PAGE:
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AbsoluteSoul Savin’ Business
Release Date: 2011
Reviewed by: Bradford Davis
Rating: 3.6 (Out of 10)
[xrr rating=3.6/10]

In Absolute’s “The Journey”, our rapper says “I got folks that say what you trying to prove/there’s nothing you can do/ to change what’s wrong/so go and move along”.  So, I want to tell Absolute—dude, do everything you can to change what’s wrong! Preach the Gospel, live the Spirit-filled life, steward your family, love one another, do whatever it takes to be an agent of change!

But step your bars up too, because this album isn’t good.

Absolute’s album, Soul Savin’, does very little right from an artistic perspective.  It’s a poor, poor medley of 2004-era generic southern-fried 808’s and twangy rhymes.  I had a lot, (and I mean A LOT) of trouble recognizing when a different song started playing. That should never happen. It was one bad, annoyingly simple blur, with very few interesting musical directions, deviations, variances or quirks. It’s weak from beginning to end.

The raps don’t redeem the instrumentals. Though he has some moments where he approaches quality (the a cappella at the end of “The Journey”), most of his work stays at solidly below-average. Even worse, his flow is both simultaneously dull and grating after listening for a while. No presence, no authority, nothing to grab my interest.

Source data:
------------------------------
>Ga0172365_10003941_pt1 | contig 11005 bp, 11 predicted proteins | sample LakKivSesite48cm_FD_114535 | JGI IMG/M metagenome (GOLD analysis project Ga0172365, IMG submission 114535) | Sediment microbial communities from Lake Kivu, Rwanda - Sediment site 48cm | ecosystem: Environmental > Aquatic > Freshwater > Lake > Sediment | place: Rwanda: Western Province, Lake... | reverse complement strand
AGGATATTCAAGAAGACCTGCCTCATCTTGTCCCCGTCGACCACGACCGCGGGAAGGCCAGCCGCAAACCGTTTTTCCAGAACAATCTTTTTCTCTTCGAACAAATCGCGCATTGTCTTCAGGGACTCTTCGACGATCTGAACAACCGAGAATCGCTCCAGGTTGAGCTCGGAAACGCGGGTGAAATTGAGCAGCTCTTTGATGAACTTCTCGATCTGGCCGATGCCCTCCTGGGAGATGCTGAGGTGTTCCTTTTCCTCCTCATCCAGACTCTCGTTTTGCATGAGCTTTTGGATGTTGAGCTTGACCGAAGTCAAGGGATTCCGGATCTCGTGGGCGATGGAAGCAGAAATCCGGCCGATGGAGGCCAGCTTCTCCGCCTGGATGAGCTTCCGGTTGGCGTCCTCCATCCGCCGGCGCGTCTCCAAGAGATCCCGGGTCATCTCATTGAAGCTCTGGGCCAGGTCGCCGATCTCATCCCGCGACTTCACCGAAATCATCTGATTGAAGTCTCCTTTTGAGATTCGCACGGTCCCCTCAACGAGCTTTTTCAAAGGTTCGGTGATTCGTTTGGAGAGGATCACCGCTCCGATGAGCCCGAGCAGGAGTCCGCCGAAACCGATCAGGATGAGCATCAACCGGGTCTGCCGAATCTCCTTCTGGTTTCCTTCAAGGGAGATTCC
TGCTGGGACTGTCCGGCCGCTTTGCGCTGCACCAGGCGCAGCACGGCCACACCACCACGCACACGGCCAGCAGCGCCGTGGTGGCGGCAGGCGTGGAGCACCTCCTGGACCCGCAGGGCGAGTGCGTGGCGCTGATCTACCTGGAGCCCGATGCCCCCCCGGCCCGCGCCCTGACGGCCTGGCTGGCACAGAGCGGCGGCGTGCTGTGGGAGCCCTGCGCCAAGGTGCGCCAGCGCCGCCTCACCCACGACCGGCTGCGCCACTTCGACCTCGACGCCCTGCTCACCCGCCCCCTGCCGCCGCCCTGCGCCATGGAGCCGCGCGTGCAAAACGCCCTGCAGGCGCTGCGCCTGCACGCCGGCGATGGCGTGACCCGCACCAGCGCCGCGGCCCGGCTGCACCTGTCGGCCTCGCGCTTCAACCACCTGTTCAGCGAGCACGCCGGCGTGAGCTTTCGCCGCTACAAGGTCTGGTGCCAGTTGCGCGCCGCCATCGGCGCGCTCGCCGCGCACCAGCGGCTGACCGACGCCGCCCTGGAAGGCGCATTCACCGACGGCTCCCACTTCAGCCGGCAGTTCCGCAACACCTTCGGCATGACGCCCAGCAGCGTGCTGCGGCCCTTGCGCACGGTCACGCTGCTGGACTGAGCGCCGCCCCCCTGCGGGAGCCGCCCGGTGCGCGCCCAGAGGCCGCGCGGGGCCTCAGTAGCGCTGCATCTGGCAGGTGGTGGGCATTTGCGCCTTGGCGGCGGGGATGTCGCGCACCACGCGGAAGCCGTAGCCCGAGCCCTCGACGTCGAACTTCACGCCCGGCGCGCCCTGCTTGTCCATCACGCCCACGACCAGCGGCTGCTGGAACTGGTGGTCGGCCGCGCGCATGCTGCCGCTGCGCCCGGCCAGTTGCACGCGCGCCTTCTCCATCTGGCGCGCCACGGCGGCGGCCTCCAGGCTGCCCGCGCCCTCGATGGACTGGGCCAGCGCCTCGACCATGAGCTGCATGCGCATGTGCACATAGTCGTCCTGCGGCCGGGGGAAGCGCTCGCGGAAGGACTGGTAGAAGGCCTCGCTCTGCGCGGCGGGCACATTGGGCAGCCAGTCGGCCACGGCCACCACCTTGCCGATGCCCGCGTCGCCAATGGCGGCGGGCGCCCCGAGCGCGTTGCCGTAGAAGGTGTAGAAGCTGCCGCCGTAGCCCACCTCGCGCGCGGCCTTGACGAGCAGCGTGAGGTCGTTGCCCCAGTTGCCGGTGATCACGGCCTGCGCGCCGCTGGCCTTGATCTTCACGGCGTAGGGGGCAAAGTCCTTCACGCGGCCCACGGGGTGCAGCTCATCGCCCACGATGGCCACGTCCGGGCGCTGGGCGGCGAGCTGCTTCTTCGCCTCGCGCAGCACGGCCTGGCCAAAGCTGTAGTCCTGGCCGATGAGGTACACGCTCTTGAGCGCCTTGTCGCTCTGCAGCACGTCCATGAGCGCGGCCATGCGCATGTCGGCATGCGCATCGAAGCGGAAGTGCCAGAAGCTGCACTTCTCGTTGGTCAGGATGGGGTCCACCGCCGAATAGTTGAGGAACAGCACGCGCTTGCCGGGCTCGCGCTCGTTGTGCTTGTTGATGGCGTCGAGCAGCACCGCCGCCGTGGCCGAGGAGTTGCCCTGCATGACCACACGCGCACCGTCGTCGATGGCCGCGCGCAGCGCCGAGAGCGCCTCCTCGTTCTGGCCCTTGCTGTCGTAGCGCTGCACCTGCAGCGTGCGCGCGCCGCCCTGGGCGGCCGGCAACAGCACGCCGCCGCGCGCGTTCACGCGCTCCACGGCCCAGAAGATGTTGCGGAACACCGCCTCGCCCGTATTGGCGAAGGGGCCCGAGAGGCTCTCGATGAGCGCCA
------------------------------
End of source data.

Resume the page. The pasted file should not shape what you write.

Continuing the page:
This says nothing about his content: his desire to proclaim Jesus Christ crucified as the answer to the problems of the world is admirable. I enjoyed his transparency about his life and his boldness about the Gospel.  But, the poor quality of this album strangles out any hope of serious entertainment, especially for the average hip hop listener.  Put it this way: there are dozens of rappers that love Christ, and have themes that do nothing but exalt His name. But they’re also dope. Absolute, at his current level of quality, cannot compete with the standard Reach or Lamp Mode fare.  It’s a shame, but until Absolute figures out a *lot* of answers to the major problems in Soul Savin’, his music does not have what it takes to get any positive attention.

Comprehensive Ratings:

  • Music- 3
  • Flow- 2
  • Lyricism – 4
  • Content – 8
  • Creativity/Originality/Relevancy- 1
  • Credibility and Confidence -3
  • Personality and Character- 4
  • Presentation Quality- 4
  • Production Quality- 3
  • Potential Impact- 4
jamesrosseau@thecorelinksolution.com
Author: jamesrosseau@thecorelinksolution.com

President/CEO of The Corelink Solution and Holy Culture

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